— But these are again underground car parks, the construction of which is very expensive. It is right for cultural and historic centers of cities, but not for the large-scale residential construction of economy-class buildings that we are talking about. Besides, underground parking will be filled only if there are some restrictions outside, near places of interest - for example, paid parking. Otherwise the majority of drivers won’t use it – either because is not convenient for them, or because of their ego.
Will crutches help the lame?
— Mr. Trofimenko, if we consider the problem from the long-term standpoints of the cardinal solution to the problem in a megacity…?
— …From this point of view, alas, I must admit that this initiative is a rather temporary solution – a kind of “crutches for the lame”. That is, a temporary improvement will occur, but after 2020 there will be 500 cars per 1000 people, and then the old solution will not be sufficient, and cars will again appear in the yards. The problem will occur again.
— And what is to be done? How should the problem be solved? Yards are overcrowded with cars, and they are becoming more and more…
— The decision must be complex. First of all, sanitary-hygienic norms should be amended to allow for the usage of different parking models.
Secondly, though everybody criticizes “people’s garages”, to my mind it was the right decision. In building a high-rise building, one should plan parking space for many cars.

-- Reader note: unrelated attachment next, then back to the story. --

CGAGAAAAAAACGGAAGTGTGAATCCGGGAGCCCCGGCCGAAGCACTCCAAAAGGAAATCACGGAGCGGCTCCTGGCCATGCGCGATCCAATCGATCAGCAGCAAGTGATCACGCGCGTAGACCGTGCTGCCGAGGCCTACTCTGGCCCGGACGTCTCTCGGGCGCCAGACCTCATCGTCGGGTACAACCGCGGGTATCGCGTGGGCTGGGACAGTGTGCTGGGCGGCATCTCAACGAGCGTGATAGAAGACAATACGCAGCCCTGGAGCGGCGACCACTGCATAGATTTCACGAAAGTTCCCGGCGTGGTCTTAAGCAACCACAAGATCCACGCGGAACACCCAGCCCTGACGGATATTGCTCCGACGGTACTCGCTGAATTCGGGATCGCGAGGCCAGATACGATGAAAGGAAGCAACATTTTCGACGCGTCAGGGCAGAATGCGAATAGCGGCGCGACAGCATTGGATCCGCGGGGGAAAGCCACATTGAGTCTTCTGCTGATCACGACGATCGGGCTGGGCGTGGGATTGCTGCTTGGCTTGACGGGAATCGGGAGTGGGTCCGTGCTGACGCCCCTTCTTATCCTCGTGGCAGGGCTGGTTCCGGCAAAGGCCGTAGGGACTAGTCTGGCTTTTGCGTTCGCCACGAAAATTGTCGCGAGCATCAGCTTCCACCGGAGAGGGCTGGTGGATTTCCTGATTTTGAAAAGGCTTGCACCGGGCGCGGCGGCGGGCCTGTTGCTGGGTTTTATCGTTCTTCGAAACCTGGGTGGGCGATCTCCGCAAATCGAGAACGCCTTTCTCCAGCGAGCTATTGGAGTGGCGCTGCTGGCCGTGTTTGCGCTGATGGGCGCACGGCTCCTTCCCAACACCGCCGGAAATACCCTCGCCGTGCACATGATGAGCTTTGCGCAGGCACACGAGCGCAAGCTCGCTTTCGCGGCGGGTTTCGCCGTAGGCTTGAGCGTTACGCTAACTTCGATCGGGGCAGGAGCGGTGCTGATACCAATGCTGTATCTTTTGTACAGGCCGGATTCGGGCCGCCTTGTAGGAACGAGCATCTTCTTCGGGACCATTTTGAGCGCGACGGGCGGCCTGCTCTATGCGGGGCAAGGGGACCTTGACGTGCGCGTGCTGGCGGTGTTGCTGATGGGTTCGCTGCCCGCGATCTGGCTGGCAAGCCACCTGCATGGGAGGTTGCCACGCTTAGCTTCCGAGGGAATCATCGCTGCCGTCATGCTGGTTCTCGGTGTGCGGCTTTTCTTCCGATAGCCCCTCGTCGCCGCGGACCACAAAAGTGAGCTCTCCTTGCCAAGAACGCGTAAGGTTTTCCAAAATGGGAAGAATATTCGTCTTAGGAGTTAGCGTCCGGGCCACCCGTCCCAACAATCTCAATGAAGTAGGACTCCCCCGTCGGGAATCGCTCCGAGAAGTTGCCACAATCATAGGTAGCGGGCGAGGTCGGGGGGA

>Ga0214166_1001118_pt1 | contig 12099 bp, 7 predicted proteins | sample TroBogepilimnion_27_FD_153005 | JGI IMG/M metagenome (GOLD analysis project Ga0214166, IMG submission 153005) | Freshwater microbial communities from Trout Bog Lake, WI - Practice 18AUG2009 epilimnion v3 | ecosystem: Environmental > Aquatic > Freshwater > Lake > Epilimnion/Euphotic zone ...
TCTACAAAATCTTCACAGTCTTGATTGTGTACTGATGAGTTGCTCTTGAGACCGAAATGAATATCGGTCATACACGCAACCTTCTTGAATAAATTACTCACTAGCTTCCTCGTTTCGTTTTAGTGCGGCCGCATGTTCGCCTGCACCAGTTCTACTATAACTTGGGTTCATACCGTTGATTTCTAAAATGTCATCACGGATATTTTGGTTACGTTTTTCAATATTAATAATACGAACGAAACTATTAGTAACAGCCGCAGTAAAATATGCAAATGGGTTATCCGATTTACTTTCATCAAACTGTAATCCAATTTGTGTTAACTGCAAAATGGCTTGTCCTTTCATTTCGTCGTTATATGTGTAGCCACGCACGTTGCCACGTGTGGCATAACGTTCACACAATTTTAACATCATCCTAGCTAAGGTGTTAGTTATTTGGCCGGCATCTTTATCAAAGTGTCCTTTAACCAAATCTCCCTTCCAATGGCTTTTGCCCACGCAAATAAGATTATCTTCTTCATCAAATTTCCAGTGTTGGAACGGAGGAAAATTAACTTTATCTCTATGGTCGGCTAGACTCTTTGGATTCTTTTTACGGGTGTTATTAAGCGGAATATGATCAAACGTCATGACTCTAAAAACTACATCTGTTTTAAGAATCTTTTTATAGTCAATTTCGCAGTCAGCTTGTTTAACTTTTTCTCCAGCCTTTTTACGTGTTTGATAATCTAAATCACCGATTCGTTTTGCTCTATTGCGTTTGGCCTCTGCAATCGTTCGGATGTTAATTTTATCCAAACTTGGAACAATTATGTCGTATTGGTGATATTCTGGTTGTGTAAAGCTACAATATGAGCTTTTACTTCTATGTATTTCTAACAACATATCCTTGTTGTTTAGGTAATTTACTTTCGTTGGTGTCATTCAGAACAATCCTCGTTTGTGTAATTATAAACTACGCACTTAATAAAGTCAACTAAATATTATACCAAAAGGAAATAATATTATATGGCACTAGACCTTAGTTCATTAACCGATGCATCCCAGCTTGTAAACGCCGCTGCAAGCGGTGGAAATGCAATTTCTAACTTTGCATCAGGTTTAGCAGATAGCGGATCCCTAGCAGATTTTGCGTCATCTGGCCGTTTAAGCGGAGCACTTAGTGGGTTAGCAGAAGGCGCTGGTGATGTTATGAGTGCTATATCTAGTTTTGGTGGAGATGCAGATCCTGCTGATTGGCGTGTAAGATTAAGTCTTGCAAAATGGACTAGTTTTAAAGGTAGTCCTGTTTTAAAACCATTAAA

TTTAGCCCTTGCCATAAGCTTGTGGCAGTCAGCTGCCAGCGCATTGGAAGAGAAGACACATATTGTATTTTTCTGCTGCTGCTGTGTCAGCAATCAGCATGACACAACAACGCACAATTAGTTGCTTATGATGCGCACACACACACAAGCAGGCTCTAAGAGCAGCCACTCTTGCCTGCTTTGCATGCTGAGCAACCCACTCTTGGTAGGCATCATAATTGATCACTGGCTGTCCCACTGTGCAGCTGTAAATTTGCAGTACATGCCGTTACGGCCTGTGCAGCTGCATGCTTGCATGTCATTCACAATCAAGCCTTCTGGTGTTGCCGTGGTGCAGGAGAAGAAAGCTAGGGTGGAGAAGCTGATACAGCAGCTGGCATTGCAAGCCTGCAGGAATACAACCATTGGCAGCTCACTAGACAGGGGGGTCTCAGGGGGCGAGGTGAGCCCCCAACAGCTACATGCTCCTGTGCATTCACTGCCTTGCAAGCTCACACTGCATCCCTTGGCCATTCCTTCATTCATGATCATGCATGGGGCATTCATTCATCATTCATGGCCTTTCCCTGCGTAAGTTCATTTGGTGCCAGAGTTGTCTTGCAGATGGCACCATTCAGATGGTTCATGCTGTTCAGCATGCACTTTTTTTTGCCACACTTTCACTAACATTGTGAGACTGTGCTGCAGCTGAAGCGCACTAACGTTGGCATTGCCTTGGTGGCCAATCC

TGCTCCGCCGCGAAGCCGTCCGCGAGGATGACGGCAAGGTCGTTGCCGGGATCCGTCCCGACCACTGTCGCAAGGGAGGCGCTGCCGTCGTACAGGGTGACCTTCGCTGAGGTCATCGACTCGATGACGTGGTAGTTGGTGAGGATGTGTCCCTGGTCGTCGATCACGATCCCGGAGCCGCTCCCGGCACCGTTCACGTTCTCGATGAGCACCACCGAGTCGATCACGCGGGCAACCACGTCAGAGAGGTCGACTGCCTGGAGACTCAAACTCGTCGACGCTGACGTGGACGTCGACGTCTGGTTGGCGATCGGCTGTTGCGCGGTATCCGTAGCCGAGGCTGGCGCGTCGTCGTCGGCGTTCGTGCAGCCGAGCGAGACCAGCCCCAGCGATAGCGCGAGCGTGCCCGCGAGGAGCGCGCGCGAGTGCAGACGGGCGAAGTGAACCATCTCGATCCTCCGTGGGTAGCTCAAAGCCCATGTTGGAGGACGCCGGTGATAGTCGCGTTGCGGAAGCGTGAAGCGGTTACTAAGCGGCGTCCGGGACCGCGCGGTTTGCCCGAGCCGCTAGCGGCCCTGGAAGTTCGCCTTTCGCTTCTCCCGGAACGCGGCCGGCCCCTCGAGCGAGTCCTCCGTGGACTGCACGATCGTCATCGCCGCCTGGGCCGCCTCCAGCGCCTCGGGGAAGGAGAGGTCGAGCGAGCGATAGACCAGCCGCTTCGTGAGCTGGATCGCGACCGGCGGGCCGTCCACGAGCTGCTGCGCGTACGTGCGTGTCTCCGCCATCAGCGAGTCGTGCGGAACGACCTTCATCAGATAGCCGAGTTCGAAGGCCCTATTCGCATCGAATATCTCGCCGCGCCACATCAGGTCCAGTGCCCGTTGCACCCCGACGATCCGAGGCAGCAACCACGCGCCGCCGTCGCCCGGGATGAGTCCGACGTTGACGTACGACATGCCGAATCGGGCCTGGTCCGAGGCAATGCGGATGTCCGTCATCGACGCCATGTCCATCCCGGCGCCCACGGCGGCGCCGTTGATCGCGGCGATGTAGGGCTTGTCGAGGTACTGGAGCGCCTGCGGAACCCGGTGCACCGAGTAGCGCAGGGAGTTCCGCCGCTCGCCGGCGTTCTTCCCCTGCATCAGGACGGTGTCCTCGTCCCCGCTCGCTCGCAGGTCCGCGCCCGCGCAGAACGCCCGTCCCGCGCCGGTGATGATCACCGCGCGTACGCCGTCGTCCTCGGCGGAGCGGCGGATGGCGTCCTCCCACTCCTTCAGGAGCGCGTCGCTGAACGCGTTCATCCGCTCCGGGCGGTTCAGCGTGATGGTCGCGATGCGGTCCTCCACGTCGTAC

Thirdly, a global solution to the problem is in the sphere of expert town planning taking into account the correlation of urban development and transport services. The thing is that vast areas of multistoried residential houses were supposed to be served by public transport, both in the former USSR and in western countries. There is simply no place for a large number of cars on limited territory.
That is why in many developed countries urban development regulations have been adopted obliging mass construction to be coordinated with plans for public transport network development.
The Metro and other types of public transport have been developing rapidly lately, but taking into account Moscow and its new territorial distances, it will take a long time to provide the faraway districts of the megacity with convenient public transport.
A garage on the ground floor is an emergency measure, a kind of “ambulance”, which may, of course, result in temporary positive changes.
Sergei KATAEV, a driver:
— Building garages on ground floors is a reasonable thing. I vote for it. There is no need to clean the snow off the car or to warm up the engine for a long time. And it is much more comfortable to leave such garages than to drive up out of underground parking.
Rinat Faizullin, a resident of a new-built Moscow district:
— There is a rationale behind this decision, but what about people who live just over the garage? Will they like it? So, everything must be thought over carefully.